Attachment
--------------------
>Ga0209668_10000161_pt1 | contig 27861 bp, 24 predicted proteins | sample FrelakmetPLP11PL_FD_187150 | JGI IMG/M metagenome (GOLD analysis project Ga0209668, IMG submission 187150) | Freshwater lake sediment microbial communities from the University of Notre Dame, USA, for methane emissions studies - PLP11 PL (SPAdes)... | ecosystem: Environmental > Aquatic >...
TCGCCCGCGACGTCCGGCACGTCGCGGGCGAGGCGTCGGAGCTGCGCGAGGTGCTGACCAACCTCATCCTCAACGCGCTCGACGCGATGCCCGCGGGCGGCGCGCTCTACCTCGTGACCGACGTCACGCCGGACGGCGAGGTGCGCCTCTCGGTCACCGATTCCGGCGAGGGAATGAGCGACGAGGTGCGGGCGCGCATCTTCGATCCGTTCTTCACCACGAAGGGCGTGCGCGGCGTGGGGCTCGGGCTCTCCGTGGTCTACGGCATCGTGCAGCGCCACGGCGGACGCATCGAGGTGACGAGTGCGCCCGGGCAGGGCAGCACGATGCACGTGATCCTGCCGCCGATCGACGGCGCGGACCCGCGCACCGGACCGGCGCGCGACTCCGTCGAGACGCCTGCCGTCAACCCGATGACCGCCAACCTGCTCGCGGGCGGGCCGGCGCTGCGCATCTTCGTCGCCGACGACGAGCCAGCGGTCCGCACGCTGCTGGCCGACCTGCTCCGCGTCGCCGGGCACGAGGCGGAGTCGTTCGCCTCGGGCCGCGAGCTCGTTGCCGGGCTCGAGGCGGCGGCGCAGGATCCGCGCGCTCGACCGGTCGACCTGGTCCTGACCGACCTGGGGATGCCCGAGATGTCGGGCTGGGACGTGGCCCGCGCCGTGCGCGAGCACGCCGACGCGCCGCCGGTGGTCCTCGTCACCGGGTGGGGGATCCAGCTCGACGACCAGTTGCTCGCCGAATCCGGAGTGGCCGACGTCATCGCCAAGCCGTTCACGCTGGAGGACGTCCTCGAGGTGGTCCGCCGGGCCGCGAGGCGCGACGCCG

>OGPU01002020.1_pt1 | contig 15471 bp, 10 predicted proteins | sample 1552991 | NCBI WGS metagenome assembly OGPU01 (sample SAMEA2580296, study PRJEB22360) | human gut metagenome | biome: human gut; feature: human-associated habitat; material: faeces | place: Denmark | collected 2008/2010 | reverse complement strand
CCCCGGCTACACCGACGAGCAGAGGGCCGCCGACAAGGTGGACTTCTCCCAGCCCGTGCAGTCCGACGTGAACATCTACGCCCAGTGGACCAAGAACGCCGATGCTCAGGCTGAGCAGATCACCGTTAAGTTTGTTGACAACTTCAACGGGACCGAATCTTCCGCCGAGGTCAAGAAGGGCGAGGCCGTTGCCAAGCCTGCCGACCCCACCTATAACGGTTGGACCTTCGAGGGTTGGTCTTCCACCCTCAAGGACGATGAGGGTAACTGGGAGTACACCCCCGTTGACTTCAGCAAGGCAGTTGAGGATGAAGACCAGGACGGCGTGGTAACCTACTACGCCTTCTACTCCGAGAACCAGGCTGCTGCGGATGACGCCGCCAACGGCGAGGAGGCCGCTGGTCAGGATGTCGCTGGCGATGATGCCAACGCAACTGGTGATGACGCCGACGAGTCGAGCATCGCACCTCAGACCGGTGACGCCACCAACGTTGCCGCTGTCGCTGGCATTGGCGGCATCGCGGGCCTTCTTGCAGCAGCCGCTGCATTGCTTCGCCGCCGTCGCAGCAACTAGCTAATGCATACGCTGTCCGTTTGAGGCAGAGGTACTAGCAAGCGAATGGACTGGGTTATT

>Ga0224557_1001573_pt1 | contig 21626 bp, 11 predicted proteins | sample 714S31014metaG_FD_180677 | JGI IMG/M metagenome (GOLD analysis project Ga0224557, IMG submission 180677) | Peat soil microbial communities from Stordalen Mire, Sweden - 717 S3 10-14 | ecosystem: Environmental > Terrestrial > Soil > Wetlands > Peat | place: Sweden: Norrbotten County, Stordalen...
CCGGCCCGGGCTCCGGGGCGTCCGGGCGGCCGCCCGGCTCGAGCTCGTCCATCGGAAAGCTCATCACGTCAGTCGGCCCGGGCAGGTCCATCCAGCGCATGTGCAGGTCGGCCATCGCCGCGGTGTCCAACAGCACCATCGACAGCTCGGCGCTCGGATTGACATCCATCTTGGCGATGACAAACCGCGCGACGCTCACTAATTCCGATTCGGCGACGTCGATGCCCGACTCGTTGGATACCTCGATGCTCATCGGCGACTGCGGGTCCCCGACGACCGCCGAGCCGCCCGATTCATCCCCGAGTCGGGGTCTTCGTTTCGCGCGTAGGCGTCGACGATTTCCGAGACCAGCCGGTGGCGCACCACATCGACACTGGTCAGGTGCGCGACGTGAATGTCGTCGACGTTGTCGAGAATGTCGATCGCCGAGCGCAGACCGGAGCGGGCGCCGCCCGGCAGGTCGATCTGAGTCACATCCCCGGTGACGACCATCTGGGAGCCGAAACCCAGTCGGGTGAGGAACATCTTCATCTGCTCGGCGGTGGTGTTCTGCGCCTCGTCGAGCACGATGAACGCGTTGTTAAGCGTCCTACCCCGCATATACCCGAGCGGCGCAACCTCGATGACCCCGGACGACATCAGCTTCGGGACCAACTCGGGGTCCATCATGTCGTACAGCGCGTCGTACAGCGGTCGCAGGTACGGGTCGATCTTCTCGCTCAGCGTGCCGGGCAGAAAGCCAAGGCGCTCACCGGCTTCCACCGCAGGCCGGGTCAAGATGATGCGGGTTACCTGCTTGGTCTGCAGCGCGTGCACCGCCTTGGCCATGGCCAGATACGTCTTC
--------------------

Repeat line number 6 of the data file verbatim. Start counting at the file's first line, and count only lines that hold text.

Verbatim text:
CCGGCCCGGGCTCCGGGGCGTCCGGGCGGCCGCCCGGCTCGAGCTCGTCCATCGGAAAGCTCATCACGTCAGTCGGCCCGGGCAGGTCCATCCAGCGCATGTGCAGGTCGGCCATCGCCGCGGTGTCCAACAGCACCATCGACAGCTCGGCGCTCGGATTGACATCCATCTTGGCGATGACAAACCGCGCGACGCTCACTAATTCCGATTCGGCGACGTCGATGCCCGACTCGTTGGATACCTCGATGCTCATCGGCGACTGCGGGTCCCCGACGACCGCCGAGCCGCCCGATTCATCCCCGAGTCGGGGTCTTCGTTTCGCGCGTAGGCGTCGACGATTTCCGAGACCAGCCGGTGGCGCACCACATCGACACTGGTCAGGTGCGCGACGTGAATGTCGTCGACGTTGTCGAGAATGTCGATCGCCGAGCGCAGACCGGAGCGGGCGCCGCCCGGCAGGTCGATCTGAGTCACATCCCCGGTGACGACCATCTGGGAGCCGAAACCCAGTCGGGTGAGGAACATCTTCATCTGCTCGGCGGTGGTGTTCTGCGCCTCGTCGAGCACGATGAACGCGTTGTTAAGCGTCCTACCCCGCATATACCCGAGCGGCGCAACCTCGATGACCCCGGACGACATCAGCTTCGGGACCAACTCGGGGTCCATCATGTCGTACAGCGCGTCGTACAGCGGTCGCAGGTACGGGTCGATCTTCTCGCTCAGCGTGCCGGGCAGAAAGCCAAGGCGCTCACCGGCTTCCACCGCAGGCCGGGTCAAGATGATGCGGGTTACCTGCTTGGTCTGCAGCGCGTGCACCGCCTTGGCCATGGCCAGATACGTCTTC